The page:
Now for travelling across all of Italy by train. This is a slightly different ball game. The good news is that most cities are on the railway network! You could travel Italy by road, but this involves renting a car and of course, ensuring you don’t get lost – though that could be fun! Train travel makes things a lot easier, and you’ll have just as incredible a view of the Italian countryside. But, if you’ve never travelled by train before, it can be quite intimidating. Especially when you’re doing it in a foreign country! Here’s where we take you by the hand and lead you through each step of the process.

 

1) Start by booking tickets in advance

It is possible to arrive at one of the national railway stations and buy your ticket on the spot. However, first-timers should definitely book in advance. This will give you peace of mind, and avoid unnecessary bloopers.

To book your tickets in advance, simply visit Trenitalia’s official site (which is also available in English! Yay!). You can also check out the various intercity routes here. The tricky bit is knowing which major station you’ll be departing from. We discuss this further down.

 

Bonus tip for Italy by train

When you type your departure or arrival station in the Trenitalia ticket form, be sure to use Italian names. Stations in Rome, for example, are listed under Roma. Naples is under Napoli, Florence is under Firenze, etc.

 

In essence, Trenitalia is the national system that runs most of the trains. The three most common types of train are the Frecce trains, the InterCity trains and the Regionale trains. We don’t have space to discuss the ins and outs here, but ItaliaRail gives a very helpful description. Basically, some trains are faster than others, and some trains will take you to more rural destinations.

 

2) Getting to a national railway interchange

You may have to take the Metro to the nearest railway interchange

Your ticket is booked and paid for. Your bags are packed. Now what? Well, you need to get to the nearest ‘interchange’ station. This probably means taking the Metropolitana (subway) to the nearest major interchange. We’ve already covered how to navigate the Metro above, so we won’t repeat ourselves. What you need to know is how to identify an interchange! Take a look at this integrated public transport map for Rome. If you look at the legend in the top right-hand corner, you’ll see the black train icon. It indicates ‘interchange with national railways’. In other maps, this might be indicated with the Trenitalia logo. In any case, consulting the maps shows there are only two interchanges in Rome. Termini and Tiburtina. You would look for the exact same icons/logo on Metro maps in any other city.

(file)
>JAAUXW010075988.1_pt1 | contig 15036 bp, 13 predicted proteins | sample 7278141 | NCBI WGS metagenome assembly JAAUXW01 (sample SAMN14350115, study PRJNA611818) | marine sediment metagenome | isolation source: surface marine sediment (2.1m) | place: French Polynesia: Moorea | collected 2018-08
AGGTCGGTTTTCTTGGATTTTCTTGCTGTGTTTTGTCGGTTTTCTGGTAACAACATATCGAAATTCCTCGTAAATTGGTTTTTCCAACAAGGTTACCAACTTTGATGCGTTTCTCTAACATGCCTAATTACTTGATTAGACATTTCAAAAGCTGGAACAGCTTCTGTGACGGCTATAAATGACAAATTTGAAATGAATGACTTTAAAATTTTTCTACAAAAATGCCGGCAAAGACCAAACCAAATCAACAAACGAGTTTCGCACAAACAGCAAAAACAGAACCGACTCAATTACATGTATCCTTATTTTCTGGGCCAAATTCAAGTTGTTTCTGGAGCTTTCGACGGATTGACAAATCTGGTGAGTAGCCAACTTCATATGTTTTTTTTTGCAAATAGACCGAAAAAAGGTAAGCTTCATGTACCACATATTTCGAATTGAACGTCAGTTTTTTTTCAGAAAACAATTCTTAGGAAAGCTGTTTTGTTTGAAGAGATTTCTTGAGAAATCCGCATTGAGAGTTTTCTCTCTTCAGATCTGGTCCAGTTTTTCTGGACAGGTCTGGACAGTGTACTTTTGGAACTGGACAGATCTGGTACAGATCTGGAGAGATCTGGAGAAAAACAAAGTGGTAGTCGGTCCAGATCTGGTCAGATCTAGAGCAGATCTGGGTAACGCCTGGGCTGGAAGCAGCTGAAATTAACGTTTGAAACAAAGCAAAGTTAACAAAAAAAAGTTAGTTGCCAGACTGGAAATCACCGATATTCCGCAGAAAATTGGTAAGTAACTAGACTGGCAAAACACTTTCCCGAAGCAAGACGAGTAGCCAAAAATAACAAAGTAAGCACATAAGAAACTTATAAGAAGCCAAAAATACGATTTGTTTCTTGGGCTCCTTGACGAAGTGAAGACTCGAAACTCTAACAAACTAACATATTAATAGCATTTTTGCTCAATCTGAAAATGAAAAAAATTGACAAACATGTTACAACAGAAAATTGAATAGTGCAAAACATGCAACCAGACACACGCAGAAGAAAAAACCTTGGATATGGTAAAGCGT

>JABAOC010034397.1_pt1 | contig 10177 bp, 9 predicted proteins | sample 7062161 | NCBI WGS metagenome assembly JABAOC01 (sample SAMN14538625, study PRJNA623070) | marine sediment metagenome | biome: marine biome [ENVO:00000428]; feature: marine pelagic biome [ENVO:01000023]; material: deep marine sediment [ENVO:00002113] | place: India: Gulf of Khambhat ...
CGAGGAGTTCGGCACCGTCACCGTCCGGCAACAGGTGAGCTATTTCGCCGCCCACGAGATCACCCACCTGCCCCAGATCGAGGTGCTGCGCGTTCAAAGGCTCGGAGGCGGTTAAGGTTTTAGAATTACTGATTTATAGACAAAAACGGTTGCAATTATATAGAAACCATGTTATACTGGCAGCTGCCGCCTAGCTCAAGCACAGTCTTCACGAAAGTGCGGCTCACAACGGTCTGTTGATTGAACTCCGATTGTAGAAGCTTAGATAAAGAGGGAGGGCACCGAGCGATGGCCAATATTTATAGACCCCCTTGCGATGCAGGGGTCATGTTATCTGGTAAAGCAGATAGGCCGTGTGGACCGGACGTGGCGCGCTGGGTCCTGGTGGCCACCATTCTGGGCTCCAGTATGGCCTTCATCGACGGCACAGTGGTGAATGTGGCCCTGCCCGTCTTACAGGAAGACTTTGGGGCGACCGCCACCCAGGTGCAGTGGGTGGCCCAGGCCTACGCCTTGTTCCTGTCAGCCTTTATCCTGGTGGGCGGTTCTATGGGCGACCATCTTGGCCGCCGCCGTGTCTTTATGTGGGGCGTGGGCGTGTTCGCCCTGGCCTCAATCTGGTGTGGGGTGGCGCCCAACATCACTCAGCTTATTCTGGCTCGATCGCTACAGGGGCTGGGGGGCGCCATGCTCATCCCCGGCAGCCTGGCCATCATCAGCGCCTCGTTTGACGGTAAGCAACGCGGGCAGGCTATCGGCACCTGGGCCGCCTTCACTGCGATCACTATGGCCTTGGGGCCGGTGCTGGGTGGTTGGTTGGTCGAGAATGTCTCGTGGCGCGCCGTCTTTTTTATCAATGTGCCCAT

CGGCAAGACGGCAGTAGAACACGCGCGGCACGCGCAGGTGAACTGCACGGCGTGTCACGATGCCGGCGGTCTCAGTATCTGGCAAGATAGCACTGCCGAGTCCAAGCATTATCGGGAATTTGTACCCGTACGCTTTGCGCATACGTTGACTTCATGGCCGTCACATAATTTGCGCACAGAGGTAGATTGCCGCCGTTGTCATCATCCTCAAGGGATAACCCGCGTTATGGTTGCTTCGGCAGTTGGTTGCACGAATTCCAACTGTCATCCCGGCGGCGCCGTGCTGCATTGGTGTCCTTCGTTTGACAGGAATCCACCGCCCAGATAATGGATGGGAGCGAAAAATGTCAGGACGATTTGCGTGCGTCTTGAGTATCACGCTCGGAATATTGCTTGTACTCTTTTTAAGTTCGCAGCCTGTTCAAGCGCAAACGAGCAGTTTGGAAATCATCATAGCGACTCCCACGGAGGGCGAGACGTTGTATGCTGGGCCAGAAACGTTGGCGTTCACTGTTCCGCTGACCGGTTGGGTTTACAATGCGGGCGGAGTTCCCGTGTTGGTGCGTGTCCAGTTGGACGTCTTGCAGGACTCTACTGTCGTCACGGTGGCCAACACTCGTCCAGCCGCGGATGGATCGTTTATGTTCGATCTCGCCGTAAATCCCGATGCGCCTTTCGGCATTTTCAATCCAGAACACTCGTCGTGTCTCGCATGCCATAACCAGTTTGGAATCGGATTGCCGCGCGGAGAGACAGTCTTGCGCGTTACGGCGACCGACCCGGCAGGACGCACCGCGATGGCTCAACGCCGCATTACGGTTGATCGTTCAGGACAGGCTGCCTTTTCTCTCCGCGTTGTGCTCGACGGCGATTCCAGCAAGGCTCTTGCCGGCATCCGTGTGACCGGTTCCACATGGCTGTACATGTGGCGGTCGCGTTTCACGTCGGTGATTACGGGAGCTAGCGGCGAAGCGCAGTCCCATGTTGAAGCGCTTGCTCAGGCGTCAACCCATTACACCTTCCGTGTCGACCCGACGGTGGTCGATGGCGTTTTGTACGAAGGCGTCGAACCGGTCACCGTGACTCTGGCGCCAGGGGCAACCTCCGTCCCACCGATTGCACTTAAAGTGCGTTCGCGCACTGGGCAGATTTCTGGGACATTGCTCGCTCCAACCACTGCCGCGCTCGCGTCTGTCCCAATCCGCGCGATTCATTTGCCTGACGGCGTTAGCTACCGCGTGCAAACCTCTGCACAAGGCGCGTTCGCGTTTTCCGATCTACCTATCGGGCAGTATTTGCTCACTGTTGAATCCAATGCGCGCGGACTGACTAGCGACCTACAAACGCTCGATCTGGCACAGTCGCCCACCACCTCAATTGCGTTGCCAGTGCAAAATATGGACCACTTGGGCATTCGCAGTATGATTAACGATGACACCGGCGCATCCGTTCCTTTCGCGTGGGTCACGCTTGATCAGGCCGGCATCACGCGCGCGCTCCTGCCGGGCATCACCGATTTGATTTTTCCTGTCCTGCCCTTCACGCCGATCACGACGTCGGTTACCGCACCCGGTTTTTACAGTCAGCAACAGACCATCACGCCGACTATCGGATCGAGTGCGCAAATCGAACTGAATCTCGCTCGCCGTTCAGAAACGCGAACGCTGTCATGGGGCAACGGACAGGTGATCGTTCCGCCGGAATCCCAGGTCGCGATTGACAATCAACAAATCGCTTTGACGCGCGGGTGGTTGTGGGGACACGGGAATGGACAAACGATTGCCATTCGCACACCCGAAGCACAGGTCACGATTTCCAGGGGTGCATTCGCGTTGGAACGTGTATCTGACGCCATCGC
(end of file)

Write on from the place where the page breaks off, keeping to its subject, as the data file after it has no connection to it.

3) You’re at the major interchange. Now what?

Now that you’re there, find the nearest ticket machine. Here, you’ll either buy your ticket, or you’ll print out the one you pre-booked online. Buying the ticket on these machines works much the same way as buying a Metro ticket, which we described above. You will definitely be able to pay for these tickets by card, by the way!

Now you walk over to the large electronic screen, showing arrivals and departures. You find your train on the board using the train’s number, printed on your ticket. The board will tell you whether or not the train is running on time. It will also indicate the platform. So, in essence it’s exactly like in an airport. You find your departure gate (platform) on the electronic info board. You wait in front of that platform to board the train. If you’re in a more rural station, the English translation of the info on the board might not be available. Here’s a translation just in case! Destinazione is Destination; Orario is Departure Time; Ritardo is Delays; Informazione is Information; and Binario is Platform.

 

Major railway interchanges - Italy by train.

A typical electronic information board for Italian intercity trains.

 

If you get especially lost, don’t hesitate to find an information desk (look for the word Informazione). At major city stations, there is normally always someone who speaks at least a little bit of English.

 

Bonus tip for Italy by train

Always remember to validate your train ticket in Italy.Don’t forget to validate your ticket! We cannot emphasise this enough! Not validating your ticket at one of the obliteratrice (ticket validators) will mean a major fine. They are sometimes yellow, sometimes green. You’ll see them on every platform. It’s simple.To be sure, insert your ticket and allow the machine to print a validation on it. Once you’re on the train, someone will come by and ask to see your ticket. Best be prepared!

 

 

Useful links for Italy by train